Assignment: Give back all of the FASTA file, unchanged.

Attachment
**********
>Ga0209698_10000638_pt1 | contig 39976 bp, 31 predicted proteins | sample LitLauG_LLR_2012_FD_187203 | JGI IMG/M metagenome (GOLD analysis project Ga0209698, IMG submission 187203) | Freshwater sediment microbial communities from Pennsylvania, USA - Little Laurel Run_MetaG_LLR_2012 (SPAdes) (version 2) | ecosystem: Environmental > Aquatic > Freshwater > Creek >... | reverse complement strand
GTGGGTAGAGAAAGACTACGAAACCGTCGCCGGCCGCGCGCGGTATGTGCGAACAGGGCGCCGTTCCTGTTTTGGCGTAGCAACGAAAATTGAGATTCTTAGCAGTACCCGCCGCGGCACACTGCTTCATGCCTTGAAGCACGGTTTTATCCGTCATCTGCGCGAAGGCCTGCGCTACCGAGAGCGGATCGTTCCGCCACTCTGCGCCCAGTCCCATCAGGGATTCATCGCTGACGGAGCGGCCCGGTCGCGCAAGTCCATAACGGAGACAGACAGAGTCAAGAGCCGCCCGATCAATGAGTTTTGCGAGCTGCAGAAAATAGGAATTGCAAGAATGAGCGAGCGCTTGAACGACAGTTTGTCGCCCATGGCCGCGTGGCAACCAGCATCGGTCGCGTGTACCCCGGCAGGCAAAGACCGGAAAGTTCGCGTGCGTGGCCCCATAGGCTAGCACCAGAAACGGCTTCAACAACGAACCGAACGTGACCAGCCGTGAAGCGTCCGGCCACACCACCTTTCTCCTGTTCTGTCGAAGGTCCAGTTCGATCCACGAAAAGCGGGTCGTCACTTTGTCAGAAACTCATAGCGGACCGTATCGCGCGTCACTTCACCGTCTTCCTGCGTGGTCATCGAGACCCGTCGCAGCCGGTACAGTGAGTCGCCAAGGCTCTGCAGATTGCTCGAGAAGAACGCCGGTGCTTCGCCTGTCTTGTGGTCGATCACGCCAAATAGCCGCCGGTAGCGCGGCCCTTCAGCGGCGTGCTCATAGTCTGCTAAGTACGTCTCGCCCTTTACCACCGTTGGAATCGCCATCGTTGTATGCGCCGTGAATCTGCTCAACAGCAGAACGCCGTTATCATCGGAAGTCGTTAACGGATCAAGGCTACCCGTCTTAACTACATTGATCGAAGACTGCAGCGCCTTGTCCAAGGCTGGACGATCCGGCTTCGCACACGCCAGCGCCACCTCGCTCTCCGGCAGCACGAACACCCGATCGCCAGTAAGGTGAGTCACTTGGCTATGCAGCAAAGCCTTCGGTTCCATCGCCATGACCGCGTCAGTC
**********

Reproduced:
>Ga0209698_10000638_pt1 | contig 39976 bp, 31 predicted proteins | sample LitLauG_LLR_2012_FD_187203 | JGI IMG/M metagenome (GOLD analysis project Ga0209698, IMG submission 187203) | Freshwater sediment microbial communities from Pennsylvania, USA - Little Laurel Run_MetaG_LLR_2012 (SPAdes) (version 2) | ecosystem: Environmental > Aquatic > Freshwater > Creek >... | reverse complement strand
GTGGGTAGAGAAAGACTACGAAACCGTCGCCGGCCGCGCGCGGTATGTGCGAACAGGGCGCCGTTCCTGTTTTGGCGTAGCAACGAAAATTGAGATTCTTAGCAGTACCCGCCGCGGCACACTGCTTCATGCCTTGAAGCACGGTTTTATCCGTCATCTGCGCGAAGGCCTGCGCTACCGAGAGCGGATCGTTCCGCCACTCTGCGCCCAGTCCCATCAGGGATTCATCGCTGACGGAGCGGCCCGGTCGCGCAAGTCCATAACGGAGACAGACAGAGTCAAGAGCCGCCCGATCAATGAGTTTTGCGAGCTGCAGAAAATAGGAATTGCAAGAATGAGCGAGCGCTTGAACGACAGTTTGTCGCCCATGGCCGCGTGGCAACCAGCATCGGTCGCGTGTACCCCGGCAGGCAAAGACCGGAAAGTTCGCGTGCGTGGCCCCATAGGCTAGCACCAGAAACGGCTTCAACAACGAACCGAACGTGACCAGCCGTGAAGCGTCCGGCCACACCACCTTTCTCCTGTTCTGTCGAAGGTCCAGTTCGATCCACGAAAAGCGGGTCGTCACTTTGTCAGAAACTCATAGCGGACCGTATCGCGCGTCACTTCACCGTCTTCCTGCGTGGTCATCGAGACCCGTCGCAGCCGGTACAGTGAGTCGCCAAGGCTCTGCAGATTGCTCGAGAAGAACGCCGGTGCTTCGCCTGTCTTGTGGTCGATCACGCCAAATAGCCGCCGGTAGCGCGGCCCTTCAGCGGCGTGCTCATAGTCTGCTAAGTACGTCTCGCCCTTTACCACCGTTGGAATCGCCATCGTTGTATGCGCCGTGAATCTGCTCAACAGCAGAACGCCGTTATCATCGGAAGTCGTTAACGGATCAAGGCTACCCGTCTTAACTACATTGATCGAAGACTGCAGCGCCTTGTCCAAGGCTGGACGATCCGGCTTCGCACACGCCAGCGCCACCTCGCTCTCCGGCAGCACGAACACCCGATCGCCAGTAAGGTGAGTCACTTGGCTATGCAGCAAAGCCTTCGGTTCCATCGCCATGACCGCGTCAGTC